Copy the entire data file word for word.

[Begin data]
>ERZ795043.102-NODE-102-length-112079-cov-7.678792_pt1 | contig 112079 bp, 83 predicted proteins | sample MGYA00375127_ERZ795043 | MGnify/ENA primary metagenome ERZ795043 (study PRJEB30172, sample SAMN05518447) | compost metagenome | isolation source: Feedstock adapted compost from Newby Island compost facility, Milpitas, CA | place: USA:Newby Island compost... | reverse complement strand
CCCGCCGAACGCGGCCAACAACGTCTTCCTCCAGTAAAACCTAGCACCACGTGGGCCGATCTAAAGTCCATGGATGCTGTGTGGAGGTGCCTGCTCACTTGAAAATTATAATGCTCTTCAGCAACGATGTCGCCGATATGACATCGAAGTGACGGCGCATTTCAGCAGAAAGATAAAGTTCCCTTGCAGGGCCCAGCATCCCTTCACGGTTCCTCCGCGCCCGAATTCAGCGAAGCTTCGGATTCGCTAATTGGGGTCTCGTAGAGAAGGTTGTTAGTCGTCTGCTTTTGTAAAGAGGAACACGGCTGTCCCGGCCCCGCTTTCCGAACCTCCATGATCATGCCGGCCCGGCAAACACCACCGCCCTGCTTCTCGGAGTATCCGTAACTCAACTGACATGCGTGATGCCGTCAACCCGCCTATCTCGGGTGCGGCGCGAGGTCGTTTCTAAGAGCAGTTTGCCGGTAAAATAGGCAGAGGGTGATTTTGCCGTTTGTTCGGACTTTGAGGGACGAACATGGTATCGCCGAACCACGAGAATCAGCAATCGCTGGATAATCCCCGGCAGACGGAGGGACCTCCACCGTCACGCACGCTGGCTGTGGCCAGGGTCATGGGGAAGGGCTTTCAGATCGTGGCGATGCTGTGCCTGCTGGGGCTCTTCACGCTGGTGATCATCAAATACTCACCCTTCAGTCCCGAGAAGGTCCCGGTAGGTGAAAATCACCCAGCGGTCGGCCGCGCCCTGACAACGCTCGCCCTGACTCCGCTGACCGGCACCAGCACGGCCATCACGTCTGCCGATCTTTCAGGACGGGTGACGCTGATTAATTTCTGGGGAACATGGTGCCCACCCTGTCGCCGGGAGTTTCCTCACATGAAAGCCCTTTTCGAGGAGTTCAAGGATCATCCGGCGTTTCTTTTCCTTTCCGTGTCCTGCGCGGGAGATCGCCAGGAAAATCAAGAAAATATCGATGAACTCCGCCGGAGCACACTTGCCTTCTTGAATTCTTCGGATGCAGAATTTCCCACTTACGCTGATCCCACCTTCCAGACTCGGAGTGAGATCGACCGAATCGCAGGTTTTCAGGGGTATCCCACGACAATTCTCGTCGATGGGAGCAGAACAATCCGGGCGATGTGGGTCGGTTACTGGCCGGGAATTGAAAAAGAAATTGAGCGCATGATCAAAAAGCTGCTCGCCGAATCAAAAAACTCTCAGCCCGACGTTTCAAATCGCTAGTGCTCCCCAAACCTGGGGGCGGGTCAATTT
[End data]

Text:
>ERZ795043.102-NODE-102-length-112079-cov-7.678792_pt1 | contig 112079 bp, 83 predicted proteins | sample MGYA00375127_ERZ795043 | MGnify/ENA primary metagenome ERZ795043 (study PRJEB30172, sample SAMN05518447) | compost metagenome | isolation source: Feedstock adapted compost from Newby Island compost facility, Milpitas, CA | place: USA:Newby Island compost... | reverse complement strand
CCCGCCGAACGCGGCCAACAACGTCTTCCTCCAGTAAAACCTAGCACCACGTGGGCCGATCTAAAGTCCATGGATGCTGTGTGGAGGTGCCTGCTCACTTGAAAATTATAATGCTCTTCAGCAACGATGTCGCCGATATGACATCGAAGTGACGGCGCATTTCAGCAGAAAGATAAAGTTCCCTTGCAGGGCCCAGCATCCCTTCACGGTTCCTCCGCGCCCGAATTCAGCGAAGCTTCGGATTCGCTAATTGGGGTCTCGTAGAGAAGGTTGTTAGTCGTCTGCTTTTGTAAAGAGGAACACGGCTGTCCCGGCCCCGCTTTCCGAACCTCCATGATCATGCCGGCCCGGCAAACACCACCGCCCTGCTTCTCGGAGTATCCGTAACTCAACTGACATGCGTGATGCCGTCAACCCGCCTATCTCGGGTGCGGCGCGAGGTCGTTTCTAAGAGCAGTTTGCCGGTAAAATAGGCAGAGGGTGATTTTGCCGTTTGTTCGGACTTTGAGGGACGAACATGGTATCGCCGAACCACGAGAATCAGCAATCGCTGGATAATCCCCGGCAGACGGAGGGACCTCCACCGTCACGCACGCTGGCTGTGGCCAGGGTCATGGGGAAGGGCTTTCAGATCGTGGCGATGCTGTGCCTGCTGGGGCTCTTCACGCTGGTGATCATCAAATACTCACCCTTCAGTCCCGAGAAGGTCCCGGTAGGTGAAAATCACCCAGCGGTCGGCCGCGCCCTGACAACGCTCGCCCTGACTCCGCTGACCGGCACCAGCACGGCCATCACGTCTGCCGATCTTTCAGGACGGGTGACGCTGATTAATTTCTGGGGAACATGGTGCCCACCCTGTCGCCGGGAGTTTCCTCACATGAAAGCCCTTTTCGAGGAGTTCAAGGATCATCCGGCGTTTCTTTTCCTTTCCGTGTCCTGCGCGGGAGATCGCCAGGAAAATCAAGAAAATATCGATGAACTCCGCCGGAGCACACTTGCCTTCTTGAATTCTTCGGATGCAGAATTTCCCACTTACGCTGATCCCACCTTCCAGACTCGGAGTGAGATCGACCGAATCGCAGGTTTTCAGGGGTATCCCACGACAATTCTCGTCGATGGGAGCAGAACAATCCGGGCGATGTGGGTCGGTTACTGGCCGGGAATTGAAAAAGAAATTGAGCGCATGATCAAAAAGCTGCTCGCCGAATCAAAAAACTCTCAGCCCGACGTTTCAAATCGCTAGTGCTCCCCAAACCTGGGGGCGGGTCAATTT